Mussel, mussels (Caught at sea)

Mytilus edulis

Method of production — Caught at sea
Capture method — Hand-gathering
Capture area — North East Atlantic (FAO 27)
Stock area — UK
Stock detail

All Areas


Picture of Mussel, mussels (Caught at sea)

Sustainability rating rating under review info

Sustainability overview

Mussels are widely cultivated and stocks generally considered to be under-exploited. The main methods of harvesting for wild and farmed mussels are dredging and hand-gathering. Hand-gathering is a more selective and sustainable method of harvesting mussels in the wild, and causes less disturbance than mechanical methods. The hydraulic elevator mussel fishery in the Exe estuary was certified as an environmentally fishery in July 2012.

Biology

Common mussels are bivalve molluscs found on shores throughout the north Atlantic, Mediterranean, North and Baltic Seas. They normally live in large aggregations, attaching themselves to rocks and each other with sticky threads known as byssus. They can be found from the high intertidal zone to the shallow subtidal zone. Found on the rocky shores of open coasts attached to the rock surface and in crevices, and on rocks and piers in sheltered harbours and estuaries, often occurring as dense masses. The shell is inequilateral and roughly triangular in outline. Size and shape vary considerably with environmental conditions, the colour usually purple or blue but sometimes brown. Shell smooth with a sculpturing of concentric lines but no radiating ribs. The ligament is inconspicuous. Length varies, specimens usually ranging from 5 -10 cm although some populations never attain more than 2-3 cm, and the largest specimens may reach 15 -20 cm. Mussels mature when one year old and may live 10-15 years or more. The breeding season is between April and September, with larvae settling after 1-6 months. Distribution: Very common all around the coast of the British Isles, with large commercial beds in the Wash, Morecambe Bay, Conway Bay and the estuaries of south-west England, north Wales, and west Scotland. Typically feeds on bacteria, phytoplankton, detritus, and dissolved organic matter (DOM).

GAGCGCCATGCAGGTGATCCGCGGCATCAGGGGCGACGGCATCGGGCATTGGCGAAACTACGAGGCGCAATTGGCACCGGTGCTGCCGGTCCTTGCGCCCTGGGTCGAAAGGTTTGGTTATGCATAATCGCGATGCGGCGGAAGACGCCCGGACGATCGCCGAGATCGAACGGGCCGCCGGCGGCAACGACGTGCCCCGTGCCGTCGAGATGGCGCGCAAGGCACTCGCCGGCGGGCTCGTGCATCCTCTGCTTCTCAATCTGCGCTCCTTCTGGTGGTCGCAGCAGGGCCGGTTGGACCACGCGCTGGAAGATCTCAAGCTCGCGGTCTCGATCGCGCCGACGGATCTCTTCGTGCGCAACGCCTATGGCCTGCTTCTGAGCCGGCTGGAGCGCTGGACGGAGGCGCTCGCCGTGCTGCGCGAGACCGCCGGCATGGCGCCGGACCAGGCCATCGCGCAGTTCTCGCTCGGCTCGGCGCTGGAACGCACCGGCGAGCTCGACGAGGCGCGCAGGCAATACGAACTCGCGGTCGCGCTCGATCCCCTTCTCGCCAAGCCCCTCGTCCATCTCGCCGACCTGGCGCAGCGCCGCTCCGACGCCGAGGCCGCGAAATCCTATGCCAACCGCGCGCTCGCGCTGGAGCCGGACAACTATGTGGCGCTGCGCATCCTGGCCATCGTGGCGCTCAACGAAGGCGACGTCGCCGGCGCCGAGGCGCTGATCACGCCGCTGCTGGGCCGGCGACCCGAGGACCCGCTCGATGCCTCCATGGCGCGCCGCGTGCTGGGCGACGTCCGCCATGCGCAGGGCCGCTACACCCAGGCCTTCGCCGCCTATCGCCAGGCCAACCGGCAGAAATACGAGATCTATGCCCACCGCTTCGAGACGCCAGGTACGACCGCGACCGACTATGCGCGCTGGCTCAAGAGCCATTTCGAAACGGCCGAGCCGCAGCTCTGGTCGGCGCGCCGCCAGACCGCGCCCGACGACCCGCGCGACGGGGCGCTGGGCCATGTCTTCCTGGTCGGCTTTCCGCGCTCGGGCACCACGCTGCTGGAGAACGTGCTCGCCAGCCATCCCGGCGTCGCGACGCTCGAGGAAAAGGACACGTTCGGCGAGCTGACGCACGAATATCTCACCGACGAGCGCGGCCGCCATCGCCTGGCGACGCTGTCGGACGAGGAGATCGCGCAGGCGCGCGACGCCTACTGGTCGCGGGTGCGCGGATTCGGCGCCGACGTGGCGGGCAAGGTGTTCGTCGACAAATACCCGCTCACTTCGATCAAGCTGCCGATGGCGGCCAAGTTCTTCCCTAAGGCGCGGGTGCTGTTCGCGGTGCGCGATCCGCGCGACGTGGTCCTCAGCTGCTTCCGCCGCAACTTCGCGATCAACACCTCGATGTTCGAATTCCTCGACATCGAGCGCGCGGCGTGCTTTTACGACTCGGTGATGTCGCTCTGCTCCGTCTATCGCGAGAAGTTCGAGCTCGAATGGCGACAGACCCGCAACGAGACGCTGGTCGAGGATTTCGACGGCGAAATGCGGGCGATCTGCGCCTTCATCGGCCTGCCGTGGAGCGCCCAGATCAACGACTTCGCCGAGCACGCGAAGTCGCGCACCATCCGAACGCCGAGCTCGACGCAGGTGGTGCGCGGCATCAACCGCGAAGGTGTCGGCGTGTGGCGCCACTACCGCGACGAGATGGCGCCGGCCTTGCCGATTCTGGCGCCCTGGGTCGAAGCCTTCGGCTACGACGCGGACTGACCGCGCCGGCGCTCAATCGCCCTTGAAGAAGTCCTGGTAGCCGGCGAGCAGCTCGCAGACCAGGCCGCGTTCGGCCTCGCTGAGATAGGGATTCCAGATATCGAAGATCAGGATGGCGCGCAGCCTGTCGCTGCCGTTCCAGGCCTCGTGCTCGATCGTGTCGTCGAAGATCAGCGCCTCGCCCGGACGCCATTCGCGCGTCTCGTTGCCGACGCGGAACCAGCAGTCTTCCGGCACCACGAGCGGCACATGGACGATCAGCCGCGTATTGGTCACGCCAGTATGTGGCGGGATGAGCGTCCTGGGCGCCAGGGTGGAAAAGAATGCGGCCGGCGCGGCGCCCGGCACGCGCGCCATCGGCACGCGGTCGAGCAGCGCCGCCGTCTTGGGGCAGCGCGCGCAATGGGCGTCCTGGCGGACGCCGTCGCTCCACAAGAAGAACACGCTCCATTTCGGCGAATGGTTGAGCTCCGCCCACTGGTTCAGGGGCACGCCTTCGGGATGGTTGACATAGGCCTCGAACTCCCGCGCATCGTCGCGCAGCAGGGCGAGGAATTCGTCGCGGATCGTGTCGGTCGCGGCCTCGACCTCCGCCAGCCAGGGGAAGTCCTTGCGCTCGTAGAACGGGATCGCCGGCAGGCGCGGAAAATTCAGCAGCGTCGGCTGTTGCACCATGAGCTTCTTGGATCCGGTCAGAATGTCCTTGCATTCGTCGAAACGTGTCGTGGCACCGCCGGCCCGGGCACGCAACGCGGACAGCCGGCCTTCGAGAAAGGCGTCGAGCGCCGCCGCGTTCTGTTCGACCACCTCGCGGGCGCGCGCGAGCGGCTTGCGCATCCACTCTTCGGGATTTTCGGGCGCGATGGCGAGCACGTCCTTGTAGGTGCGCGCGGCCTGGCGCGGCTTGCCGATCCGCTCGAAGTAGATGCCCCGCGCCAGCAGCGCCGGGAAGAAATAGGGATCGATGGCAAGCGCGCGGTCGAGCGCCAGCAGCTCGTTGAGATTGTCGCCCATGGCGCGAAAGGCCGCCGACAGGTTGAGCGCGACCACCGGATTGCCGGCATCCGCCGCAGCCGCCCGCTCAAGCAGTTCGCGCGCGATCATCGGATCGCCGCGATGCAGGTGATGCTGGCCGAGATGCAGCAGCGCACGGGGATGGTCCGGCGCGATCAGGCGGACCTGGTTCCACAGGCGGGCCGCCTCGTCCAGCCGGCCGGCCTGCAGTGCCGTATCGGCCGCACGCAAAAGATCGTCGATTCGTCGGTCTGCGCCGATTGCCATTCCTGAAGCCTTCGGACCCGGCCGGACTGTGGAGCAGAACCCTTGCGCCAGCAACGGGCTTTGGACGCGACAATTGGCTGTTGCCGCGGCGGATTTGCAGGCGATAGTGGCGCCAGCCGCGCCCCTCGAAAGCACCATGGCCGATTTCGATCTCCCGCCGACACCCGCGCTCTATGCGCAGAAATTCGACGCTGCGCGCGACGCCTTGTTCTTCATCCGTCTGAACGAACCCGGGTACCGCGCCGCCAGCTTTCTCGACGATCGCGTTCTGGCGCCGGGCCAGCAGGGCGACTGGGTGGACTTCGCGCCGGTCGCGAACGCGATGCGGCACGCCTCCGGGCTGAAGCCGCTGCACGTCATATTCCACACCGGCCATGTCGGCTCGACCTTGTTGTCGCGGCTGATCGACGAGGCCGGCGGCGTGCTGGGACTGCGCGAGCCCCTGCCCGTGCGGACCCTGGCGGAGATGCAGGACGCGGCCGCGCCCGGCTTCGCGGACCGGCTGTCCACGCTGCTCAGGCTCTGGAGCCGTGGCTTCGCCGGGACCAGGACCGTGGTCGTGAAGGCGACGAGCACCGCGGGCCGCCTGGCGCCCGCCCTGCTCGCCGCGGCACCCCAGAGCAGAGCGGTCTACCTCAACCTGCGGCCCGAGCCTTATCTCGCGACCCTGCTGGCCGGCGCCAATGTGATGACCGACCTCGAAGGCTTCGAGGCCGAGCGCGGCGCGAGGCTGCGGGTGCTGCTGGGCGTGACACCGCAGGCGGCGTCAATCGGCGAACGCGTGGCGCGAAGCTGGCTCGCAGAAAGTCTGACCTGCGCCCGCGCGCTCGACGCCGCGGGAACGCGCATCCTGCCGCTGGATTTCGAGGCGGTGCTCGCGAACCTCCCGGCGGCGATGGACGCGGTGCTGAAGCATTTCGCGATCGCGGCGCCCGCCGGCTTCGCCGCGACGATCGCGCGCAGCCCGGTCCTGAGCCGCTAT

Stock information

Criterion score: 1 info

Stock Area

UK

Stock information

No assessment of stocks by ICES in North East Atlantic. It is a non-pressure or unprotected species, i.e. not subject to quota restrictions. Wild mussel fisheries are found in tidal flats of the Wash, Morecambe Bay, Solway and Dornoch Firths in Scotland and river estuaries such as Conwy, North Wales and the Teign and Taw, Devon. The commercial development of natural beds is hampered by sporadic and unpredictable recruitment. There has been a move away from exploitation of wild stocks to cultivation in Britain. Cultivated beds are generally privately owned.

Management

Mussel beds are managed locally. Bylaws may limit the minimum landing size of mussels, e.g. in the Wash in England a local bylaw prohibits the landing of mussels below 5cm in length. Some regions have closed seasons to protect the breeding stock, for example, the River Dart fishery in Devon is closed from the 1st April to 30th September each year.

Capture Information

The main methods of harvesting for wild and farmed mussels are dredging and hand-gathering. Hand-gathering is a more selective and sustainable method of harvesting mussels in the wild, and causes less disturbance than mechanical methods.